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Politicians To Blame For Weak Job Growth, Economists Say

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People wait in line for a job fair in Portland, Ore. The Labor Department reported on Friday that the economy added only 96,000 jobs in August.
People wait in line for a job fair in Portland, Ore. The Labor Department reported on Friday that the economy added only 96,000 jobs in August.

Five years after the economic downturn began, the unemployment rate is nearly double what it was in 2007. According to some economists, politicians are to blame.

"It's a failure of leadership," said Joseph Brusuelas, senior economist at Bloomberg LP. "After close to four years of Obama administration policy and two years of GOP rule, there's enough blame to go around."

After stabilizing in 2009, the job market has been adding only enough jobs to keep up with population growth. Friday's jobs report proved no different: The economy added only 96,000 jobs in August.

Both conservative and liberal economists agree that elected politicians have the ability to change the situation, but are failing to do so.

"Two years of Congressional inaction in the face of high unemployment and with interest rates at the zero lower bound is inexcusable," said Justin Wolfers, an economics professor at the University of Michigan.

President Barack Obama can take credit for implementing a $787 billion stimulus that saved or created more than 3 million jobs, according to the Congressional Budget Office. But many economists argue that the hurried law did not go far enough. Obama made another attempt at job creation last year when he introduced a jobs bill to Congress that economists estimated would create roughly 2 million jobs if passed. Congressional Republicans have blocked the bill, advocating austerity instead.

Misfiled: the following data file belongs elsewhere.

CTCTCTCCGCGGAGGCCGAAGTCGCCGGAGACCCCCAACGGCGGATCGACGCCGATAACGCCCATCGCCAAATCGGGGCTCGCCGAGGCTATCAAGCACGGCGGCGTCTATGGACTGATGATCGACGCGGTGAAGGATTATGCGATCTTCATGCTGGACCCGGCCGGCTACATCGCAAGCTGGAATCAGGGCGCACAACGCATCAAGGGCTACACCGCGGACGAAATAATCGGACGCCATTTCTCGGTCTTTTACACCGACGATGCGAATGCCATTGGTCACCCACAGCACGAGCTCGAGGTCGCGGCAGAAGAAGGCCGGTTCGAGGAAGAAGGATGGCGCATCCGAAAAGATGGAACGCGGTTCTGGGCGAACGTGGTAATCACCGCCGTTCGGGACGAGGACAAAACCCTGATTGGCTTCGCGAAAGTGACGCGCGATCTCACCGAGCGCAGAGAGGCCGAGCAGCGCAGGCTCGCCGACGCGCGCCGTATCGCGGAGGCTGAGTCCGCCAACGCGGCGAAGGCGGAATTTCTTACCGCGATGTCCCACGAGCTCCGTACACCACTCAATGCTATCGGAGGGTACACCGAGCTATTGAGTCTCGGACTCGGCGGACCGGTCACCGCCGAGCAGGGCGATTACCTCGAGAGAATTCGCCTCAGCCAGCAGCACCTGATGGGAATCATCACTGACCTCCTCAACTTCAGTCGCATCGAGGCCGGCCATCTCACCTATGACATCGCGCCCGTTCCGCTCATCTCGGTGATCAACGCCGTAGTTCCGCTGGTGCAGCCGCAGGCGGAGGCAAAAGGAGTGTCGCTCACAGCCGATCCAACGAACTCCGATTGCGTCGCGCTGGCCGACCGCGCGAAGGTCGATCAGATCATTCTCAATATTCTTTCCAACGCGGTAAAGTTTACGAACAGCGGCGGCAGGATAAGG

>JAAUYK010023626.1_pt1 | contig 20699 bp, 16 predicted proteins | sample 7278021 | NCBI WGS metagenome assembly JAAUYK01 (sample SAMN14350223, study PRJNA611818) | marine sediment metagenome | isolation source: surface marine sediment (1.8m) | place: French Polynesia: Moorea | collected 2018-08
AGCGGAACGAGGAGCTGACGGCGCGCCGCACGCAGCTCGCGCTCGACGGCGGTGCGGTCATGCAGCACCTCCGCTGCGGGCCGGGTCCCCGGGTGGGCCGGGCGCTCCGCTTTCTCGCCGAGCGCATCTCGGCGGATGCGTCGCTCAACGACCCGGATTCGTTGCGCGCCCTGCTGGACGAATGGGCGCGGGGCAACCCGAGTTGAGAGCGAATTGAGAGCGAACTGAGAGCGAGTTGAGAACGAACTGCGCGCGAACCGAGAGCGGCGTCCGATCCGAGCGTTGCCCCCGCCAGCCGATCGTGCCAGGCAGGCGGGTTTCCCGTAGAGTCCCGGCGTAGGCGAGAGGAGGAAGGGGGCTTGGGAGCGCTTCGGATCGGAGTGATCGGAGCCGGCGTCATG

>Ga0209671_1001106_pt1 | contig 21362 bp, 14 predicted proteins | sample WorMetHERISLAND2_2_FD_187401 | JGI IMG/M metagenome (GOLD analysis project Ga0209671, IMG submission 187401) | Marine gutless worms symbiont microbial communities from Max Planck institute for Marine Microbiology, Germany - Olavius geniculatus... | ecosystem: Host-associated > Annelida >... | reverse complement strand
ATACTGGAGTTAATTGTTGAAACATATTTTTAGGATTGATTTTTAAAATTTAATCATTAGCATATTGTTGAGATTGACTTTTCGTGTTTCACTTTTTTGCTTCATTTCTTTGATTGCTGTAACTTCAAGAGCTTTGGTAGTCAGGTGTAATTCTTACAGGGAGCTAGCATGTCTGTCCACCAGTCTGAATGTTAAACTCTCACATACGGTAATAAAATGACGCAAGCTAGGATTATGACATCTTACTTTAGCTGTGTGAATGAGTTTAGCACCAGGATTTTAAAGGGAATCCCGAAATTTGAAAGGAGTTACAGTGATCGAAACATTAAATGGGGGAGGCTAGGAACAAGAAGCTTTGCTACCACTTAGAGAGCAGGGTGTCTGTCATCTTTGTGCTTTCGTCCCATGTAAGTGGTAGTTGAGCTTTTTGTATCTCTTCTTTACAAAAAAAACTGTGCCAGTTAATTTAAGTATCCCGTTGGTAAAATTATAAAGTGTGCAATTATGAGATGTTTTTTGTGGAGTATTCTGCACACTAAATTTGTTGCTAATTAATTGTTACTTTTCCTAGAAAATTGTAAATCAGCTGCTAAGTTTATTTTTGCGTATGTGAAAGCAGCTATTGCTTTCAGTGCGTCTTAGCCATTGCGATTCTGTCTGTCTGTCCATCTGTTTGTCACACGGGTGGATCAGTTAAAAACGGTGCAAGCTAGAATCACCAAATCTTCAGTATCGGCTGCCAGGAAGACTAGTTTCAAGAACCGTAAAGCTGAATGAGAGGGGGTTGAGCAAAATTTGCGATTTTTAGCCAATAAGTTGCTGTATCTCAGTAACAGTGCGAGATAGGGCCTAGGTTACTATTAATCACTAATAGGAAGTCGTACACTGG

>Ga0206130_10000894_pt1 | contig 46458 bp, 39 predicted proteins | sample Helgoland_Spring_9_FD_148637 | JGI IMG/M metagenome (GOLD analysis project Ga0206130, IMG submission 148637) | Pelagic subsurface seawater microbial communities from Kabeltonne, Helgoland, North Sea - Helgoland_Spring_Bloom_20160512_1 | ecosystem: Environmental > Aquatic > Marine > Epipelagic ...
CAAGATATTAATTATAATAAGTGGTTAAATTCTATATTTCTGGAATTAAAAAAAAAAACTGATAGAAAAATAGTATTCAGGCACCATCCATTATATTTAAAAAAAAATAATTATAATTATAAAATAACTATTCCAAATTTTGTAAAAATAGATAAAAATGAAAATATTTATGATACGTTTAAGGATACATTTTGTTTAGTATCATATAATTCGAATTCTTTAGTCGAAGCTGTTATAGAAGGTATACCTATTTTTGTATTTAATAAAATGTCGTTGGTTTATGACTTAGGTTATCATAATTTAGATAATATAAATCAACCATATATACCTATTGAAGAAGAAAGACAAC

Some economists highlighted what they see as the government's failure to take action as the economy continues to struggle. Wolfers said that the government should unleash another round of fiscal stimulus and retrain the long-term unemployed. He also said that the Federal Reserve should tolerate higher inflation and make a credible statement that it will do whatever it takes to bring down the unemployment rate. Such policies, he said, would spur hiring by creating "confidence that this recession won't be allowed to continue."

In terms of its own hiring practices, the government has been cutting jobs largely at the state and local levels. Though the government typically adds jobs, there now are 639,000 fewer government workers than in January 2009, when Obama took office, according to the Labor Department.

"What we’re doing is a radical departure from historical practice," Wolfers said. "We've ended up with Tea Party economic policy."

Businesses are not hiring because there is no clear sign that the economy will improve, according to some economists.

Brusuelas said that both political parties need to make sacrifices, but they have been unwilling to meet halfway to address the jobs crisis and make the budget more sustainable. As a result, Brusuelas said, $1.7 trillion in corporate cash is sitting on the sidelines.

"Growth has to be part of the strategy. It can't just be austerity," Brusuelas said, referring to Republicans. He said that meanwhile, Democrats need to stem the long-term growth of entitlement spending. "Regardless of anyone's political preference, it is a lack of policy leadership," he said.

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